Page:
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California Literary Review

Halloween Home Video #9: Howie Askins’ Evidence

Cover for Howie Askins film Evidence

Horror

Halloween Home Video #9: Howie Askins’ Evidence

The most glib and reductive way to describe Evidence is as a hybrid of Chronicle, em>Chernobyl Diaries and The Cabin In The Woods. However, an eager minority are bound to consider that a stellar pedigree.

Halloween Home Video (2012 edition) offers you the year’s most overlooked horror movies. In this series of freshly popped and well-buttered reviews, we hope to offer you tricks and treats untold this October.

DVD cover for Evidence directed by Howie Askins

© 2012 RynoRyder Productions

For A Weekend In The Country

If you feel you must milk yet another horror movie out of the bloated found footage craze, please do everyone a favor and follow three basic guidelines: make it short, make it as scary as possible, and bring it to an unexpected conclusion.

Although Paranormal Activity 4 stumbled on its own disappointing sameness, there have been several recent entries in the genre to play by these rules. V/H/S kept itself exceedingly brief and to the point, and the two-part Grave Encounters saga defied all reasonable expectations with a series of truly jarring, if not entirely cohesive, moments of horror.

Of all these contemporary cousins, Evidence fits the proper criteria to top the list. Despite its vague initial motivation, it wastes no time in casting its blithe, carefree protagonists into a supremely weird and terrifying ordeal.

Evidence initially poses as a documentary project of questionable value at best, but soon becomes a record of severe importance. Cameraman Ryan wishes to tape a camping trip led by his friend Brett and co-starring their girlfriends Abi and Ashley. Why Ryan wants to do this is lost in that swampy mire of why most found footage protagonists leave the camera running at all inappropriate times. The implied reasons are that he wants to test out his awesome new camera, and also happens to be just a bit emotionally unstable. This fascination with self-documenting would probably work better with a younger cast of kids. In fact, this might have been a bolder choice all around, although it may have also required the sacrifice of some of the film’s sexual overtones. In any case, on this flimsy but acceptable narrative pretext, the unwitting youths set off in a borrowed camper for the great outdoors.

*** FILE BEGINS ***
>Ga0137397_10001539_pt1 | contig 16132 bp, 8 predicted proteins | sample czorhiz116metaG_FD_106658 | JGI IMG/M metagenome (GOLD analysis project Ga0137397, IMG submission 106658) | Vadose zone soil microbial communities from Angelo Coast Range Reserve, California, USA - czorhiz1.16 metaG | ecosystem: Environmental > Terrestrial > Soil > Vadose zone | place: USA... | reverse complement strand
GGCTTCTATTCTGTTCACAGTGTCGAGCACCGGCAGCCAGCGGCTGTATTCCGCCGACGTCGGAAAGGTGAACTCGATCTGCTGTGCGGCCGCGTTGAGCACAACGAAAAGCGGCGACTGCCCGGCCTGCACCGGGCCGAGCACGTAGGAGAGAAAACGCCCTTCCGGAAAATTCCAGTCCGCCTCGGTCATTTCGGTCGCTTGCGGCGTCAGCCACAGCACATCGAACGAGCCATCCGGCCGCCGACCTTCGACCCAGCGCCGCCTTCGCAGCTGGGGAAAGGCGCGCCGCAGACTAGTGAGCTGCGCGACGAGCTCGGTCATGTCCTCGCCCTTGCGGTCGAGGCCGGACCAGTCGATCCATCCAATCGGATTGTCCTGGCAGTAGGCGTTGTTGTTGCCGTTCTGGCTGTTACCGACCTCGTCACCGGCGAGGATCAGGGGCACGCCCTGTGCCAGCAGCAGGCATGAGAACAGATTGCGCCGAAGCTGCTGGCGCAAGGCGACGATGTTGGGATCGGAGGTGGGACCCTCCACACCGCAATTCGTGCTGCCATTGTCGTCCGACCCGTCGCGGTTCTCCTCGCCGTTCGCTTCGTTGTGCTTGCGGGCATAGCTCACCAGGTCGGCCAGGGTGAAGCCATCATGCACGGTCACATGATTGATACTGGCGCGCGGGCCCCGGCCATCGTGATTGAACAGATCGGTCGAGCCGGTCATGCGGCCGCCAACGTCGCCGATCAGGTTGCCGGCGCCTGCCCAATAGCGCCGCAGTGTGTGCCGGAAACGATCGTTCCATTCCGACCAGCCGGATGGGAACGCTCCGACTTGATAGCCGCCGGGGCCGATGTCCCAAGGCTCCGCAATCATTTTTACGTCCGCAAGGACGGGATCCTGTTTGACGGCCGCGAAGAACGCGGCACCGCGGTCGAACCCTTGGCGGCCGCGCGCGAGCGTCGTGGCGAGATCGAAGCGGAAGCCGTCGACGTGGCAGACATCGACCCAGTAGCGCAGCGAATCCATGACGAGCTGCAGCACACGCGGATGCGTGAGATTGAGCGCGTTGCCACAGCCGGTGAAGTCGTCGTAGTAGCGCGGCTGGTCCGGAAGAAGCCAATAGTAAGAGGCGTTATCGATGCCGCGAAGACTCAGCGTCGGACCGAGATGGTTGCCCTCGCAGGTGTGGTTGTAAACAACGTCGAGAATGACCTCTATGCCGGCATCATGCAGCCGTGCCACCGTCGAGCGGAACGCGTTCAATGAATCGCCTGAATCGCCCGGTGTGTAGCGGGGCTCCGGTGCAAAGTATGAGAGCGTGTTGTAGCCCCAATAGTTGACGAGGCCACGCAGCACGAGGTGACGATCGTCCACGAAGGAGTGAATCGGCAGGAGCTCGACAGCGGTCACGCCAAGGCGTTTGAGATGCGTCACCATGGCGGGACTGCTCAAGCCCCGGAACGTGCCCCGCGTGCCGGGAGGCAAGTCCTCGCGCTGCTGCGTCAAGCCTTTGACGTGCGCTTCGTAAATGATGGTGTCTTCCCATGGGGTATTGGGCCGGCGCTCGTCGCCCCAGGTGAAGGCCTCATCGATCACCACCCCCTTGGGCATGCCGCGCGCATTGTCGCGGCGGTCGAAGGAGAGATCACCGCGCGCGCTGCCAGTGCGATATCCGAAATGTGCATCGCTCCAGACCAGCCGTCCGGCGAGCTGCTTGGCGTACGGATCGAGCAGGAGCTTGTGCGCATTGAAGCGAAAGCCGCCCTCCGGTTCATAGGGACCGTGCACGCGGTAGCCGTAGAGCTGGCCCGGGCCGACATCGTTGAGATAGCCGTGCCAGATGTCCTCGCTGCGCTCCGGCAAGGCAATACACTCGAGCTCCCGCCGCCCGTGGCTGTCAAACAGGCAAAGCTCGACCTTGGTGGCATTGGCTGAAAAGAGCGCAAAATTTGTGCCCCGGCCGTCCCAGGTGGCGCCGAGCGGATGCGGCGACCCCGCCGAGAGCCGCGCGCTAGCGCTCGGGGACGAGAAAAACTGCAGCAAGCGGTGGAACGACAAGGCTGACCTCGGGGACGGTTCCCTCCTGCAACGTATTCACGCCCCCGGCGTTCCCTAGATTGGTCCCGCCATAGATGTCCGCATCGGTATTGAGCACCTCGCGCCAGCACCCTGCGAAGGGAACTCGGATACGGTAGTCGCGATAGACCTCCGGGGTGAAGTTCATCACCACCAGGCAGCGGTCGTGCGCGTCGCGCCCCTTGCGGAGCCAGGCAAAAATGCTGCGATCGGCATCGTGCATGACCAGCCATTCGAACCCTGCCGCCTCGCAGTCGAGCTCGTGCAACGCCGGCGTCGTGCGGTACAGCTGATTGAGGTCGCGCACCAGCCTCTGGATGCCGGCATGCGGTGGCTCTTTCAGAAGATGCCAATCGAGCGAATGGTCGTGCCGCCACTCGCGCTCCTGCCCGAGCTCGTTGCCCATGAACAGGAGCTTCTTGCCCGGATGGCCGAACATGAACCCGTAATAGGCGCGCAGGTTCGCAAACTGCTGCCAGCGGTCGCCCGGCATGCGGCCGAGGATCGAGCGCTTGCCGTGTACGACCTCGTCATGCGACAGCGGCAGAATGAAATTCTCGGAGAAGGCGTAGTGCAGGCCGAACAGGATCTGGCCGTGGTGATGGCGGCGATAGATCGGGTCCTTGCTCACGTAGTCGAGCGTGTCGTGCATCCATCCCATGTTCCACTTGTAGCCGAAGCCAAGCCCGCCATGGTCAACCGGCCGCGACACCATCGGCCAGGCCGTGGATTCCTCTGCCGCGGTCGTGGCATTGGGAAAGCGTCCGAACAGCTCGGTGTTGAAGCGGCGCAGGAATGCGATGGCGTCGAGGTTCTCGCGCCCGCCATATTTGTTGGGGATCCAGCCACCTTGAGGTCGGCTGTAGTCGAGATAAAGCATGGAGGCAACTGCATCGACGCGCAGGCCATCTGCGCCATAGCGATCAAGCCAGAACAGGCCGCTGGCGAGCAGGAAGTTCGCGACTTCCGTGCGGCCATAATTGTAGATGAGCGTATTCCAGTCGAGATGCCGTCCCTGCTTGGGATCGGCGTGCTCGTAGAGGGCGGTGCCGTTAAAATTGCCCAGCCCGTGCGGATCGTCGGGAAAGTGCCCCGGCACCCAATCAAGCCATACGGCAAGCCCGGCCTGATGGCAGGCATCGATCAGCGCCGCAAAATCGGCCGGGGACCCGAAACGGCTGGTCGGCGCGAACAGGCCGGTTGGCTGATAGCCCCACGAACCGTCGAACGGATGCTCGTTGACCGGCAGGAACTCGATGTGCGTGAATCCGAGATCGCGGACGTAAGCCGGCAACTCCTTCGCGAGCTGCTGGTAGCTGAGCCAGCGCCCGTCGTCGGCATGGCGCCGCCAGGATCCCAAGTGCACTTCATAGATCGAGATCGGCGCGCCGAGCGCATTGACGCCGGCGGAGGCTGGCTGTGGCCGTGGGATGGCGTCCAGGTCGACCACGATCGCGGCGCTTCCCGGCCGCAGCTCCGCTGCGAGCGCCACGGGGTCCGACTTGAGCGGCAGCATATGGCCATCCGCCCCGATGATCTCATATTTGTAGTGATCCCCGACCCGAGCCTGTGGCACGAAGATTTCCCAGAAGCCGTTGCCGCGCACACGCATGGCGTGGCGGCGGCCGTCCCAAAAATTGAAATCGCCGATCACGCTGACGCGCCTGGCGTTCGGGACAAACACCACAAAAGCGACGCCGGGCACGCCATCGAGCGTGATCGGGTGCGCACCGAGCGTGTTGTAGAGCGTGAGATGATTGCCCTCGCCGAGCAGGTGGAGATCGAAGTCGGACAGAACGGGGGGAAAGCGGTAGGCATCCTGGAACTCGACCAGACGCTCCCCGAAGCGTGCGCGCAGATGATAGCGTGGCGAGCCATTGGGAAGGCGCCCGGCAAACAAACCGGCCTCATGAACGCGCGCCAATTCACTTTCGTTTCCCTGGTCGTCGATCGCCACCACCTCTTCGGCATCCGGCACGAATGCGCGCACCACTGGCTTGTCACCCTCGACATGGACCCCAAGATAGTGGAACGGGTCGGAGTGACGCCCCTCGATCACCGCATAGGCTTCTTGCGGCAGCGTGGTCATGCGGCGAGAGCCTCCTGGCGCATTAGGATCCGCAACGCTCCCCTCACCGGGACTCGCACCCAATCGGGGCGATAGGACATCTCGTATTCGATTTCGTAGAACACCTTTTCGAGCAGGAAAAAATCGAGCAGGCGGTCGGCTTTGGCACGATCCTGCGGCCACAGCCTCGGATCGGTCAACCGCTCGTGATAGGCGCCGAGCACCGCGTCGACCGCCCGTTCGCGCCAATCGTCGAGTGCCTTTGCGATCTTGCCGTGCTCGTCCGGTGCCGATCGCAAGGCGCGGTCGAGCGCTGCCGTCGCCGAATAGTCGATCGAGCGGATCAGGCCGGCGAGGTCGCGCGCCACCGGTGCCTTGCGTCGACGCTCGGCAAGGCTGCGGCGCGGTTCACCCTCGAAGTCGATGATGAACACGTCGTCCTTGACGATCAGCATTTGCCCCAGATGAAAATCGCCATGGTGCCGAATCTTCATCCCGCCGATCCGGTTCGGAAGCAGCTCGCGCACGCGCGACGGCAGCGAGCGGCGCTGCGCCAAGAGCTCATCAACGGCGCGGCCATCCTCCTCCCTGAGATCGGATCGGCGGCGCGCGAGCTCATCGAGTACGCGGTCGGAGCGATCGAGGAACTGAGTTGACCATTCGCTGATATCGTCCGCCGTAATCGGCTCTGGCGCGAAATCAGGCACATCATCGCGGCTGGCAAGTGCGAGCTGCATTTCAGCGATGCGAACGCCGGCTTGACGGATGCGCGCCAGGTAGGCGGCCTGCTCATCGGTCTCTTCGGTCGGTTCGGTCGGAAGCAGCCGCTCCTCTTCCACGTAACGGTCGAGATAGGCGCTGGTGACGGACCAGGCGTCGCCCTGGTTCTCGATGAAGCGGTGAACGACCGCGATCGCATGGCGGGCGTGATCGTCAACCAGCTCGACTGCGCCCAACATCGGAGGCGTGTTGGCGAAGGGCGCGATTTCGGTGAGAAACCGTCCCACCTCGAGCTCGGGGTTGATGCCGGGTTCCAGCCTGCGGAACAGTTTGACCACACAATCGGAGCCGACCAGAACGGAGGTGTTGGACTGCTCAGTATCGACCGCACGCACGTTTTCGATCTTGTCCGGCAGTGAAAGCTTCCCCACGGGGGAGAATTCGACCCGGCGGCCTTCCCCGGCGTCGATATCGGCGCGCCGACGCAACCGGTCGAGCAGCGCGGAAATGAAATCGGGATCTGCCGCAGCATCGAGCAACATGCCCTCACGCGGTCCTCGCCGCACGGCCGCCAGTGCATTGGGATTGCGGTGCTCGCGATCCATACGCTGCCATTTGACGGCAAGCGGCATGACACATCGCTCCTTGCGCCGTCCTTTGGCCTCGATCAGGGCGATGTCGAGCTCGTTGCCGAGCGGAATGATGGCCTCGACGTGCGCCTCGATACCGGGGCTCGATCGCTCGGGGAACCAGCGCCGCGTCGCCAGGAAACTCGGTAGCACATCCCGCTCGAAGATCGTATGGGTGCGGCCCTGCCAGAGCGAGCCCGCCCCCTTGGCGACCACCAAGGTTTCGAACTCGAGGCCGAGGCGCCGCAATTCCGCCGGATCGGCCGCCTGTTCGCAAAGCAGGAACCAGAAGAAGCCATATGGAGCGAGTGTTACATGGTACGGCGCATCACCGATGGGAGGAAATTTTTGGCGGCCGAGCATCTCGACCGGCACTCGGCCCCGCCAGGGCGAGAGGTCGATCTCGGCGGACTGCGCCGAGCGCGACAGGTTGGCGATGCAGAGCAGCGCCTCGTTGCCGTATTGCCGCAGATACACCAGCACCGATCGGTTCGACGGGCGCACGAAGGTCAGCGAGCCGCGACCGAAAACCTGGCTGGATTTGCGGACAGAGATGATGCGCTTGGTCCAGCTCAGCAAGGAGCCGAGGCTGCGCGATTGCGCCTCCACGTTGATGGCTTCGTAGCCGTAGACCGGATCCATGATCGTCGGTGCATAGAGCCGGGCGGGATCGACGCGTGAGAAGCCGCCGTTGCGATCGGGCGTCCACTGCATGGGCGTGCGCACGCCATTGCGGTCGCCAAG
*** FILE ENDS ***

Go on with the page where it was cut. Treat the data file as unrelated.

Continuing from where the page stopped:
Everyone seems to be having a good time until the party picks up signs that they are not alone in the wilderness. Sightings of distant, unidentifiable critters in the vicinty put everybody except Ryan on edge. Despite their repeated pleas to pack up and return to civilization, he insists that they stay and let him have his fun with the camera. All concerned come to regret this decision in time.

This is a setup we have all seen a hundred times. What makes Evidence so much fun is where things proceed from such a conventional jumping-off point. To deal out further plot details would be a disservice. The most glib and reductive way to describe Evidence is as a hybrid of Chronicle, Chernobyl Diaries and The Cabin In The Woods. However, an eager minority are bound to consider that a stellar pedigree. And to give fair credit, this movie was in production, and probably completed, before any of the others ever saw the light of a projector. It may lack polish, but it looks good and manages to spin a fascinating yarn with refreshing economy and nerve-shattering atmosphere. The payoff of Evidence is well worth your attention during a first act as familiar as the safety briefing on a commercial airline. When dread explodes into sheer madness, you may well find yourself caught with white knuckles and your hair on end. And what more, really, could you ask?

Dan Fields is a graduate of Northwestern University with a degree in Film. He has written for the California Literary Review since 2010. He is also co-founder and animator for Fields Point Pictures, and the frontman of Houston-based folk band Polecat Rodeo. Google+, Twitter

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